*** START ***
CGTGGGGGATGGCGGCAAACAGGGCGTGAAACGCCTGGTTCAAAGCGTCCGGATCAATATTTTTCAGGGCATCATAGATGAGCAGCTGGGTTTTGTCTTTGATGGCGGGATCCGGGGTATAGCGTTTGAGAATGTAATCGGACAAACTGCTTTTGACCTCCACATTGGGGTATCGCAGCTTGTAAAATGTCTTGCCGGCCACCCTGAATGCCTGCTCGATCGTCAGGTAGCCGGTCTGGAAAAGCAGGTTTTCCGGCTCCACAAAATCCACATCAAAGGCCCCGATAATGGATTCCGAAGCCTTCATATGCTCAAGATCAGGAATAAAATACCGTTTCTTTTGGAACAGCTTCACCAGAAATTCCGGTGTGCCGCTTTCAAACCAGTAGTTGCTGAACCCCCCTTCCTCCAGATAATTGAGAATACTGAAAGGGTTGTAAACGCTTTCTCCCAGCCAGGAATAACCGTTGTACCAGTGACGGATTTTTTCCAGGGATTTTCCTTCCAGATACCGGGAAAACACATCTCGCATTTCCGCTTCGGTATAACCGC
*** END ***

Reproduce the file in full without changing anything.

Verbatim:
CGTGGGGGATGGCGGCAAACAGGGCGTGAAACGCCTGGTTCAAAGCGTCCGGATCAATATTTTTCAGGGCATCATAGATGAGCAGCTGGGTTTTGTCTTTGATGGCGGGATCCGGGGTATAGCGTTTGAGAATGTAATCGGACAAACTGCTTTTGACCTCCACATTGGGGTATCGCAGCTTGTAAAATGTCTTGCCGGCCACCCTGAATGCCTGCTCGATCGTCAGGTAGCCGGTCTGGAAAAGCAGGTTTTCCGGCTCCACAAAATCCACATCAAAGGCCCCGATAATGGATTCCGAAGCCTTCATATGCTCAAGATCAGGAATAAAATACCGTTTCTTTTGGAACAGCTTCACCAGAAATTCCGGTGTGCCGCTTTCAAACCAGTAGTTGCTGAACCCCCCTTCCTCCAGATAATTGAGAATACTGAAAGGGTTGTAAACGCTTTCTCCCAGCCAGGAATAACCGTTGTACCAGTGACGGATTTTTTCCAGGGATTTTCCTTCCAGATACCGGGAAAACACATCTCGCATTTCCGCTTCGGTATAACCGC